What is a Patient Information Leaflet and why is it useful?

The Patient Information Leaflet (PIL) is the leaflet included in the pack with a medicine. It is written for patients and gives information about taking or using a medicine. It is possible that the leaflet in your medicine pack may differ from this version because it may have been updated since your medicine was packaged.

Below is a text only representation of the Patient Information Leaflet. The original leaflet can be viewed using the link above.

The text only version may be available in large print, Braille or audio CD. For further information call emc accessibility on 0800 198 5000. The product code(s) for this leaflet is: PL 13757/0017.

Miochol-E, 20mg, Powder and Solvent for Solution for Intraocular Irrigation


20mg Powder and Solvent for instillation solution for intraocular use

acetylcholine chloride

Patient Information Leaflet

Your doctor has decided to use Miochol-E to help treat your condition.

Please read this leaflet carefully before you are treated. It contains important information. Keep the leaflet in a safe place because you may want to read it again. If you have any other questions, or if there is something you don't understand, please ask your doctor or nurse.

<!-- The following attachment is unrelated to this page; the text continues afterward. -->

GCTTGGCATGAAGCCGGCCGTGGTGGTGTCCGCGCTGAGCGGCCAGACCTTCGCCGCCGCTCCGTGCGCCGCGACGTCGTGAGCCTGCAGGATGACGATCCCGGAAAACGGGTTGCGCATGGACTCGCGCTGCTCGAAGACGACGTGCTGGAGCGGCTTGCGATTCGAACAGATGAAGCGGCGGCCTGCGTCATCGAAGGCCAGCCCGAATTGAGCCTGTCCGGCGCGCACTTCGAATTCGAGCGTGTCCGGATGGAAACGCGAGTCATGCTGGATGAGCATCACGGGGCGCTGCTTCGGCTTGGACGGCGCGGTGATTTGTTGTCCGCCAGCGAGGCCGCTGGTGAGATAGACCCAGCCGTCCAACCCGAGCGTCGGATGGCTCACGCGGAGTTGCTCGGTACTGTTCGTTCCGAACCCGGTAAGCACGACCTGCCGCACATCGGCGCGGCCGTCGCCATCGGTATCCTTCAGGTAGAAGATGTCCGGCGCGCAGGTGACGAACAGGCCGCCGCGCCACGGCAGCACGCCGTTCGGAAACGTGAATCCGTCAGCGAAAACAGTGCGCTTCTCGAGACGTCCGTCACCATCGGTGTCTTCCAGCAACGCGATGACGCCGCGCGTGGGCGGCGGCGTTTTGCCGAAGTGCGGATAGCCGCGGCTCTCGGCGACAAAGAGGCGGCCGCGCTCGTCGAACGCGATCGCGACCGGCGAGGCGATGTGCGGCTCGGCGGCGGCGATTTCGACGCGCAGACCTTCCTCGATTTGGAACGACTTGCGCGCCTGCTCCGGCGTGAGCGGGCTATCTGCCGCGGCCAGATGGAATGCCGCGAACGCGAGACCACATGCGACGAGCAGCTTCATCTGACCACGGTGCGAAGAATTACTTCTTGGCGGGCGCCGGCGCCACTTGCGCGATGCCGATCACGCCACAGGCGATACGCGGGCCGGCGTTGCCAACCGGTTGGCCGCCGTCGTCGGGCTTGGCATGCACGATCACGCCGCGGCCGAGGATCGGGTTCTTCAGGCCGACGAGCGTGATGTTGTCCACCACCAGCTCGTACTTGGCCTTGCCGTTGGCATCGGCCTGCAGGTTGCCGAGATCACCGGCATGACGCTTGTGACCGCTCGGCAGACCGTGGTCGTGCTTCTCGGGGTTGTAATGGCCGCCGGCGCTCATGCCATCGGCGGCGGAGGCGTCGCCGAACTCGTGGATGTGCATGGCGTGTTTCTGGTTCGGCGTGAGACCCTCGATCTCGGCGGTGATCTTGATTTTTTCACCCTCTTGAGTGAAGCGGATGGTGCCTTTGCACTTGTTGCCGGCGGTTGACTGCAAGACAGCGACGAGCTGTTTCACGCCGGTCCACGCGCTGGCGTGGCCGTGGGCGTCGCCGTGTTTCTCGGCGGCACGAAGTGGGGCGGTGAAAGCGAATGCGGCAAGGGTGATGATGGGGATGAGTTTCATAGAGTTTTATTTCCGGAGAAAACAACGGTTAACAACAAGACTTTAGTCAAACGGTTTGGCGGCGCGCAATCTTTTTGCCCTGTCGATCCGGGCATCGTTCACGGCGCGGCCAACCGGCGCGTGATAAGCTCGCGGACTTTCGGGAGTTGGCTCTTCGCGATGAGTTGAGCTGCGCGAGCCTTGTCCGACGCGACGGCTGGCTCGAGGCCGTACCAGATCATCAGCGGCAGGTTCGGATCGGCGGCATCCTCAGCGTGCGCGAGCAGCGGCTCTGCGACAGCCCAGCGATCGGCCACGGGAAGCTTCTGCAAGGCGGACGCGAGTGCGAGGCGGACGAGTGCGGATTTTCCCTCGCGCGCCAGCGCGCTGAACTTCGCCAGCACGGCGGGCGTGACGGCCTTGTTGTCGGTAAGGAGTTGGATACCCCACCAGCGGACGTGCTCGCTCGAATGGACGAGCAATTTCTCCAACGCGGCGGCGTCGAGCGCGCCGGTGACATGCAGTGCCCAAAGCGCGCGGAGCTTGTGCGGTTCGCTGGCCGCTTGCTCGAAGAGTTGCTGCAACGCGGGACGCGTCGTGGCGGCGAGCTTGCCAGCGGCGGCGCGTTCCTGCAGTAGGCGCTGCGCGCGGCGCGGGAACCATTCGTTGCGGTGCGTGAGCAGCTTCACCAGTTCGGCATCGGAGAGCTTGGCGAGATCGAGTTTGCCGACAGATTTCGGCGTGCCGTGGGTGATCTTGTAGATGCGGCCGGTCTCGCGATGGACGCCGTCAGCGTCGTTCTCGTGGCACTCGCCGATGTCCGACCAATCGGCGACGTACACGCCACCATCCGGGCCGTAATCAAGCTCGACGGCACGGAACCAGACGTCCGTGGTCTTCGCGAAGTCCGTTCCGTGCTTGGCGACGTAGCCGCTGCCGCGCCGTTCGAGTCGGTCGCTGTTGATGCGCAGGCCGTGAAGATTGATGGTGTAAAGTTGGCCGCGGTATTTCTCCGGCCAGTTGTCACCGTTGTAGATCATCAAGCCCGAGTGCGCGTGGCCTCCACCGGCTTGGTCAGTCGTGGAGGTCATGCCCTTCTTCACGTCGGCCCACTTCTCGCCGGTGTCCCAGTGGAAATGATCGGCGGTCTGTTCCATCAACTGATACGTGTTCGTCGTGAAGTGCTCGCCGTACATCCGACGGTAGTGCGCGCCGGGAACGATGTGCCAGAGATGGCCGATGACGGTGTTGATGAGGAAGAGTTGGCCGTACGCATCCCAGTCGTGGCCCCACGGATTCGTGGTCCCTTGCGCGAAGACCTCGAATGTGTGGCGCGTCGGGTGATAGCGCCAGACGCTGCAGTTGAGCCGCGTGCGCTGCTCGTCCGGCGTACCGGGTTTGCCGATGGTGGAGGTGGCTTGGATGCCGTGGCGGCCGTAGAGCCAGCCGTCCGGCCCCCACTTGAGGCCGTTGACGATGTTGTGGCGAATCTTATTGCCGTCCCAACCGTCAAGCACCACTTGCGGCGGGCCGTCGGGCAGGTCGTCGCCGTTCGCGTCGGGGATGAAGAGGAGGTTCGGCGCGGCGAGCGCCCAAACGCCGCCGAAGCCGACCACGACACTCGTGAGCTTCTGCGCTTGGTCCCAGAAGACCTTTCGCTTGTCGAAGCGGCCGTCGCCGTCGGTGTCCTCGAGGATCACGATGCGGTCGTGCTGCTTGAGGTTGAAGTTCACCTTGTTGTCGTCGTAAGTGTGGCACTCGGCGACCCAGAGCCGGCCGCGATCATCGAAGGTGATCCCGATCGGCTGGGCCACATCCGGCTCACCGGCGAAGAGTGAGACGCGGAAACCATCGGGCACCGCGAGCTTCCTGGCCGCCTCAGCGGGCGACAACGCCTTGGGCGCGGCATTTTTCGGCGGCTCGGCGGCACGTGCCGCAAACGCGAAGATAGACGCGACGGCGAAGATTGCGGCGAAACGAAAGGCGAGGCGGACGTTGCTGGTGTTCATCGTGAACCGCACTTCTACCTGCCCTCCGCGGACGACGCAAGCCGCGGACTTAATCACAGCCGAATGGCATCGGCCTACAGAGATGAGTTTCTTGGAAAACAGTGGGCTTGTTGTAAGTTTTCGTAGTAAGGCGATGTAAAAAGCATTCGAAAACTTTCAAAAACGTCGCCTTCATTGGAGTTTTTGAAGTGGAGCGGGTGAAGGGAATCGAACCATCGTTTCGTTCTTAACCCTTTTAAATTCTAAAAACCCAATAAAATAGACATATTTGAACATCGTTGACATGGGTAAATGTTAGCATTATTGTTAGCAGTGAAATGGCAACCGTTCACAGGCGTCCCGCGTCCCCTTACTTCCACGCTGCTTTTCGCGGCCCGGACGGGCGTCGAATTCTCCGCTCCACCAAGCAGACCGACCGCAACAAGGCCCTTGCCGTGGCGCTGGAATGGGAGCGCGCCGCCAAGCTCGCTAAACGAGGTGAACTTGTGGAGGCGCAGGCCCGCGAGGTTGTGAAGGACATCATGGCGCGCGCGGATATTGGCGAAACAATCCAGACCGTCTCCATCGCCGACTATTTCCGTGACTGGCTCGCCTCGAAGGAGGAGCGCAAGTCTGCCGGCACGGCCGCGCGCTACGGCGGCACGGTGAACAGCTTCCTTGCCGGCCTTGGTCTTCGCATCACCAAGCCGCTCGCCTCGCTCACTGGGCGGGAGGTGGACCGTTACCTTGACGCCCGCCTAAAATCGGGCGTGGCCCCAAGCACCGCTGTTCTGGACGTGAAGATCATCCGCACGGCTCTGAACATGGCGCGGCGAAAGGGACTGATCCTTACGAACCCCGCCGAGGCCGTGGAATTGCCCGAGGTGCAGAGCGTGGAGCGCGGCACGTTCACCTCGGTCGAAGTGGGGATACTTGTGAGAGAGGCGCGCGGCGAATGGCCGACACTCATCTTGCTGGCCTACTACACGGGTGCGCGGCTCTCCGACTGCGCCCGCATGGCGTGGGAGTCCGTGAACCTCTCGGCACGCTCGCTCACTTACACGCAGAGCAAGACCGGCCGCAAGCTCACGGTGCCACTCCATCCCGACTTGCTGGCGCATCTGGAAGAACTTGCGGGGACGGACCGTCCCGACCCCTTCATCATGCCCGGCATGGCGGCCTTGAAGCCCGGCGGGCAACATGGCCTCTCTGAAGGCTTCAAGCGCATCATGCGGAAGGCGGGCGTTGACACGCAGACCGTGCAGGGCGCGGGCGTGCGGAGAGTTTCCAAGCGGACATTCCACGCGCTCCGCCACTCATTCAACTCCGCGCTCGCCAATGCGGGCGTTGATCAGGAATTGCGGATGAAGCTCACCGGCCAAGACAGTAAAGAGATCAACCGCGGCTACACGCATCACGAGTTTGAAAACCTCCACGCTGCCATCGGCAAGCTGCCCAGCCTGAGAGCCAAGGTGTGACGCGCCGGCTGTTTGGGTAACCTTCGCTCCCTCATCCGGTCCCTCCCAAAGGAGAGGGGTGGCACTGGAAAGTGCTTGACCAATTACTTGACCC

If any of the side effects gets serious, or if you notice any side effects not listed in this leaflet, please tell your doctor or nurse.

This product will usually be referred to as Miochol-E in this leaflet.

In this leaflet:

1. What Miochol-E is and what it's used for
2. Things to consider before you are given Miochol-E
3. How Miochol-E is used
4. Possible side effects
5. How to store Miochol-E
6. Further information

1. What Miochol-E is and what it's used for

The Miochol-E pack includes a vial containing the Miochol-E powder, and an ampoule containing a liquid which is used to make up the irrigation solution. There is also a small filter hub device.

The active ingredient in Miochol-E is called acetylcholine chloride. This is one of a group of medicines called parasympathomimetics (neurohormones). It is involved with the transmission of nerve impulses in the body.

Miochol-E is used during cataract surgery and other types of eye surgery. It is used to make the pupil (at the front of the eye) contract. This helps the surgeon carry out the operation.

2. Things to consider before you are given Miochol-E

Some people MUST NOT have Miochol-E.

Talk to your doctor if: